I’ve just upgraded my main two blogs, and have already tried the two features I’ve been waiting for:
- fully integrated widgets Starting with this release, widgets will be a standard part of the WordPress distribution, included in the core source code instead of being a separate plugin. Many recent WordPress themes support widgets already, and it is indeed a very easy way to manage sidebars of your blog. Since I’ve been doing my sidebars manually, it seems to be a perfect opportunity for me to migrate over and document the process in a form of a separate how-to post. Stay tuned!
- safer activation for plugins: a sandbox approachIf you ever installed more than 10 plugins on a single blog, you’ve probably been there already: you download a plugin, place it in the right directory, click activate in your administration panel, and it breaks your whole blog – nothing works, not even the administration panel itself. The only way out of this is to either remove the plugin files through SSH/FTP or disable its activation in WordPress database manually (phpMyAdmin or something like this). Neither of these methods are simple enough to be used by someone who doesn’t know much about WordPress.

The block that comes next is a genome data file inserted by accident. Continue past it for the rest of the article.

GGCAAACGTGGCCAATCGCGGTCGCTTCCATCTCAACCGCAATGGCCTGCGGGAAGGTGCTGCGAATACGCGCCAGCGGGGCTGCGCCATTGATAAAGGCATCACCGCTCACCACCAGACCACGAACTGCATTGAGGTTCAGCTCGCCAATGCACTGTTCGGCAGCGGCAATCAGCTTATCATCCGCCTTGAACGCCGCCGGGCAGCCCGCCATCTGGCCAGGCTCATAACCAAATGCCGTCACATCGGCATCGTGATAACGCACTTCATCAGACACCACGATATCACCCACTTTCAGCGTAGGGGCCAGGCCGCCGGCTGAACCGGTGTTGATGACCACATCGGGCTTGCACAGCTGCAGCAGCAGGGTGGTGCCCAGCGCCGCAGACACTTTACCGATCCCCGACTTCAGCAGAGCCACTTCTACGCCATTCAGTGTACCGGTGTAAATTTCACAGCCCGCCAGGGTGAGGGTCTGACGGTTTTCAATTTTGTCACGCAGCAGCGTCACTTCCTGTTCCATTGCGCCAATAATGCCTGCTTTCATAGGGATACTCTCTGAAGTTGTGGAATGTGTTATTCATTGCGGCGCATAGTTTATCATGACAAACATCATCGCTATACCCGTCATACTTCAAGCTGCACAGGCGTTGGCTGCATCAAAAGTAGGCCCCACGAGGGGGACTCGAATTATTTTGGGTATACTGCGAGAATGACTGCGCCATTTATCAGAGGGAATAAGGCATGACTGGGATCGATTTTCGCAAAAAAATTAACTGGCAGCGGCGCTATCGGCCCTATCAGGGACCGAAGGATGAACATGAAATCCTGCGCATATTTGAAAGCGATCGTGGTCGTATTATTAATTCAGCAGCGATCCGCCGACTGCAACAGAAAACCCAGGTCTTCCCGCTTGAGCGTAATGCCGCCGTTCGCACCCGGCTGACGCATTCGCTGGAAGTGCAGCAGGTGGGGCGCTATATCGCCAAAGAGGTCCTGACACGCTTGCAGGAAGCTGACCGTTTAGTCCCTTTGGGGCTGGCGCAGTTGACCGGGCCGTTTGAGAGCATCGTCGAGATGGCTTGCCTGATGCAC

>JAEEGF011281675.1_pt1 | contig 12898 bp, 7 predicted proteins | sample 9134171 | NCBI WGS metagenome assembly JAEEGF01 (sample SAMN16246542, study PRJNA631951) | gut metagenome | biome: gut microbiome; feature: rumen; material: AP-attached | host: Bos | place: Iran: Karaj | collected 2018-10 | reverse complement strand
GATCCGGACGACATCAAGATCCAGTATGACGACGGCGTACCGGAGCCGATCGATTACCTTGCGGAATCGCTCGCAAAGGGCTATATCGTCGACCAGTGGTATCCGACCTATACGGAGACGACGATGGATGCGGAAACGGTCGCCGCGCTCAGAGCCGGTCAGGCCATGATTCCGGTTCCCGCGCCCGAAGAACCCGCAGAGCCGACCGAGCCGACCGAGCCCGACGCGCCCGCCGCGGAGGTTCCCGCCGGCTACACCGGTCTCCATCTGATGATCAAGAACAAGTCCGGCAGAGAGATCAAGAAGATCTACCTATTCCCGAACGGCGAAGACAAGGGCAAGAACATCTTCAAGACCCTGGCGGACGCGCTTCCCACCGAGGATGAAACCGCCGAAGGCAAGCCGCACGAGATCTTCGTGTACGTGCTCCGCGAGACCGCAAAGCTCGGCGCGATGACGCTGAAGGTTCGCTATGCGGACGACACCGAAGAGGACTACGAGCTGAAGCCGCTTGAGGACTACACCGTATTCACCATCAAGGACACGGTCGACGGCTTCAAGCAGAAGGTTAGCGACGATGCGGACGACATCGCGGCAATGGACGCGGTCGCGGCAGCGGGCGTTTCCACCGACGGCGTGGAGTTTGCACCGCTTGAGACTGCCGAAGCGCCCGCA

This new release introduces a sandbox approach: all plugins are verified against fatal errors upon their activation, and unless they work safely enough (don’t break your whole blog), they are not activated. You get a nice error message explaining the situation should you come across a nasty plugin like this.
It took me only a few minutes to set up a fatal error scenario, and I must say: this feature is a great time saver on top of being a great plugin installation safeguard.
There’s a many more changes apart from these two, like full Atom 1.0 support – I just don’t use them as much and perhaps need to do a bit of reading/learning myself since too many things have changed in this version.
If you want to learn more, it’s best for you to read the great 10 Things You Should Know About WordPress 2.2 post at Technosailor. As always, Aaron Brazell has provided a great review of the most juicy features to be found in this WordPress release.